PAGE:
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Regulators Go Paperless

Protecting Investors, 21st-Century Style

February 27, 2006
By Maria Trombly, Asia/Technology Correspondent

The Securities and Exchange Commission used to be choking on paper, but technology changed all that.

"We would sue a big company, and we would literally get truckloads of evidence boxes coming through the loading dock," says Corey Booth, the SEC's chief information officer and head of the office of information technology. By 2004, a huge backlog of paper documents had accumulated in the enforcement division, and the commission decided to institute a scanning project. "Now all that evidence is managed online," Booth says.

Such IT developments are part of a broad move by regulatory bodies to integrate advanced technology into their oversight responsibilities. Changes recently made or underway promise to streamline and transform the regulatory function.

At the SEC, chairman Christopher Cox instituted a voluntary program for public companies to submit their regulatory filings using extensible business reporting language (XBRL). "The interactive data that XBRL data tagging makes possible can help everyone in this room achieve many of your goals," Cox told the Securities Industry Association at its annual meeting last November, adding that "interactive data promises a reporting revolution, and the SEC intends to be at the forefront."

One piece of the SEC's drive to adopt new technology is a system that offers real workflow management to SEC examiners. "It will enable attorneys to manage the work product and get sign-offs from senior managers," Booth says.

The system will also do a better job of managing the financial aspects of cases. "That was a weakness we needed to fix," notes Booth. The workflow system is being built in-house from a combination of commercial and open-source technologies. Other IT innovations include an on-premises wireless network, which is currently in a pilot phase and is set to be expanded over the next 12 months. "We don't want to roll it out just because it's cool," Booth says. "We want to roll it out because there's an actual productivity improvement."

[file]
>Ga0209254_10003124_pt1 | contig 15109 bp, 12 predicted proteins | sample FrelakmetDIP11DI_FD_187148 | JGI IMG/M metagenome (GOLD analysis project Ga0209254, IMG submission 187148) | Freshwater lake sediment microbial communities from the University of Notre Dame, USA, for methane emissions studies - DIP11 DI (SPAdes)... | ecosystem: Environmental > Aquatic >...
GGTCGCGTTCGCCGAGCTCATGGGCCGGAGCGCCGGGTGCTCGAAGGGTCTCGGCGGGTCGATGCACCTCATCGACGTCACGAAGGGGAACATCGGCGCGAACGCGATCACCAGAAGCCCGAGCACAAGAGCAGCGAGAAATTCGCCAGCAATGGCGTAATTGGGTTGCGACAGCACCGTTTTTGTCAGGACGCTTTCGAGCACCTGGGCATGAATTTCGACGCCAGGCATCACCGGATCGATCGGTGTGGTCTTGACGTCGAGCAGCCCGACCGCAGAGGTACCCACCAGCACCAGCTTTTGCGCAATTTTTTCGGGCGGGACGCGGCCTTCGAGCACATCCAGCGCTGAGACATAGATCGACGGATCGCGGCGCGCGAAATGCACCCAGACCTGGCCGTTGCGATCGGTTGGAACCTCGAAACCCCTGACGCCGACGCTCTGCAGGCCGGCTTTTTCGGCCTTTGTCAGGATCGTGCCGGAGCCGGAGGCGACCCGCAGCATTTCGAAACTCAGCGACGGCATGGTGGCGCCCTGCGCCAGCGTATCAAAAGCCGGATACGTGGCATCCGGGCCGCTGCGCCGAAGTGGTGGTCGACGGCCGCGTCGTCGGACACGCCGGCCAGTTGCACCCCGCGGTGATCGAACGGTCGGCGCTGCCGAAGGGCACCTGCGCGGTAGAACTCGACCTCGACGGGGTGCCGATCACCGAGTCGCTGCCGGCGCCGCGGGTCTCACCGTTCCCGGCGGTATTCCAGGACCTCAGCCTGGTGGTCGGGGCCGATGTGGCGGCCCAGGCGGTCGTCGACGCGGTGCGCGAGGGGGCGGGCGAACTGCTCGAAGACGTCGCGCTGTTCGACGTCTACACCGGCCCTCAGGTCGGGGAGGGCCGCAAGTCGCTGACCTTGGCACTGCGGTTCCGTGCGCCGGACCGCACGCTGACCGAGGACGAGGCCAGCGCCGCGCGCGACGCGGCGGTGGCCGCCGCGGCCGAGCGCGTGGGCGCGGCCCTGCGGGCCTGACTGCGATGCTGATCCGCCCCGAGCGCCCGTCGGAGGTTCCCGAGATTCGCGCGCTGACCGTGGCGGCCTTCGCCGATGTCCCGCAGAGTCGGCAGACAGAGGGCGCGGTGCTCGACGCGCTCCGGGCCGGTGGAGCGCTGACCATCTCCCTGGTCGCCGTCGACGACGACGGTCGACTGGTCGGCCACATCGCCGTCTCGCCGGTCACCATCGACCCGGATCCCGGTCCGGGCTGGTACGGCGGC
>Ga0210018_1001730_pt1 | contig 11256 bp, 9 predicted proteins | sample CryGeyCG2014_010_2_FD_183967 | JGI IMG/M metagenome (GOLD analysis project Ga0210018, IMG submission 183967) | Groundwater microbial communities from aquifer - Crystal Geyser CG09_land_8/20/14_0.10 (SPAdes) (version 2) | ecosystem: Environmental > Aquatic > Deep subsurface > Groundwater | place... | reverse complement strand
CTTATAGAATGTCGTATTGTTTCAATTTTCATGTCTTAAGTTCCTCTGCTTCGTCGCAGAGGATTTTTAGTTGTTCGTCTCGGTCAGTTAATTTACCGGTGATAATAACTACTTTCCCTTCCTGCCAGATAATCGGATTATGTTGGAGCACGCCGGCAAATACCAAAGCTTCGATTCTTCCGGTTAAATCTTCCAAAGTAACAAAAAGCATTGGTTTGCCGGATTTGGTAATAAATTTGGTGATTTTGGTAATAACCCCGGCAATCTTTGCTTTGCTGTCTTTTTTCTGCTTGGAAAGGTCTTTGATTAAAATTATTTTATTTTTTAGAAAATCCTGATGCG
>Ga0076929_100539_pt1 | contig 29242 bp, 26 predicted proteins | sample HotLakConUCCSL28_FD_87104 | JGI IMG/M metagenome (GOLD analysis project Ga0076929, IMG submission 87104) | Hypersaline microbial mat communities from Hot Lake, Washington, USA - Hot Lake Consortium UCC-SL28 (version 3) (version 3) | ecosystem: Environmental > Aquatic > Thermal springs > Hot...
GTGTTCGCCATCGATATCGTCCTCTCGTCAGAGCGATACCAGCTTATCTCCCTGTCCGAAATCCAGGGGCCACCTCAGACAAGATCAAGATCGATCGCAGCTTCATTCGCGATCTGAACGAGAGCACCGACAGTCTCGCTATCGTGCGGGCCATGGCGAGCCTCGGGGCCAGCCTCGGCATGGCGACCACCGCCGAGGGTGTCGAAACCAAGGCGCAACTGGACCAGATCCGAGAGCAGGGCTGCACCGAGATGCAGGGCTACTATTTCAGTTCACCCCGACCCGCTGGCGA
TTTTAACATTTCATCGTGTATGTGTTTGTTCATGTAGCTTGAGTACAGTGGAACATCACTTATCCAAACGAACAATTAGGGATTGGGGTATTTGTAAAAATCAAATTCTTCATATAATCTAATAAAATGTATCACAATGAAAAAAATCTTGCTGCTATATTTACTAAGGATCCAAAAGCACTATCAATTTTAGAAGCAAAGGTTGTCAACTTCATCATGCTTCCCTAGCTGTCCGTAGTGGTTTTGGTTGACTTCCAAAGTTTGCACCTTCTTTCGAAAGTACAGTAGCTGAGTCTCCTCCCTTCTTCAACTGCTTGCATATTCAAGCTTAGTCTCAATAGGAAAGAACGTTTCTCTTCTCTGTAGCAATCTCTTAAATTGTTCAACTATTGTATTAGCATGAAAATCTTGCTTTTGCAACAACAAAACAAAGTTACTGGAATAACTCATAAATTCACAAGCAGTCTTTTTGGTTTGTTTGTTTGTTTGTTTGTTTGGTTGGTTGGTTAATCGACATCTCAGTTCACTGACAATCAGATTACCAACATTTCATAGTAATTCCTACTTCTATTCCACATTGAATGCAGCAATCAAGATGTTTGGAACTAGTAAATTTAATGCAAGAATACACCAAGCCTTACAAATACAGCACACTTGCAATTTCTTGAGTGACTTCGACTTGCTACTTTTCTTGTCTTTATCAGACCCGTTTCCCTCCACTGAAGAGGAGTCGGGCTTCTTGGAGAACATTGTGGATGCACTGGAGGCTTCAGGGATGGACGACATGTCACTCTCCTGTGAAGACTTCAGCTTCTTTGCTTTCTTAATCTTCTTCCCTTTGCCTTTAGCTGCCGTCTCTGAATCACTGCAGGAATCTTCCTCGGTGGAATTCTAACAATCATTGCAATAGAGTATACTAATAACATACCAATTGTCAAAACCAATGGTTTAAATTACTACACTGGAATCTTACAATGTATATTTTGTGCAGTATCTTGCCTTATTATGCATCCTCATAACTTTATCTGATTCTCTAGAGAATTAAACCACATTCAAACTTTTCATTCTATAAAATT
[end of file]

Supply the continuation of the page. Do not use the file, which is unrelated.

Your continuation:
The SEC is also developing an off-premises wireless capability, which will help investigators be more productive in the field. Currently, the wireless option is the BlackBerry handheld device, made by Canada's Research in Motion. The devices offer quick access to e-mail, but they don't match all the functionality that an examiner could access remotely from a laptop through a wireless network.

From the top down, SEC officials are working on other ways to give SEC employees advanced tools. Cox told the SIA conference that interactive data can "completely eliminate" what he calls the "backbreaking, expensive, error-prone, natural resources-wasting task" of sifting through paper, text and HTML reports. "We [at the SEC] can completely eliminate this," he said. "It is so 20th century."

In fact, the voluntary XBRL filing program is part of a broader agency initiative to adopt the extensible markup language (XML), which is rapidly being accepted as the gold standard for Internet communications. The SEC is far from alone in its efforts to promote XML, and the Chinese stock exchanges already require corporate filings to be submitted in XBRL (see related story, "China's Exchanges Pave Way for Adopting XBRL"; also see Securities Industry News, Jan. 30).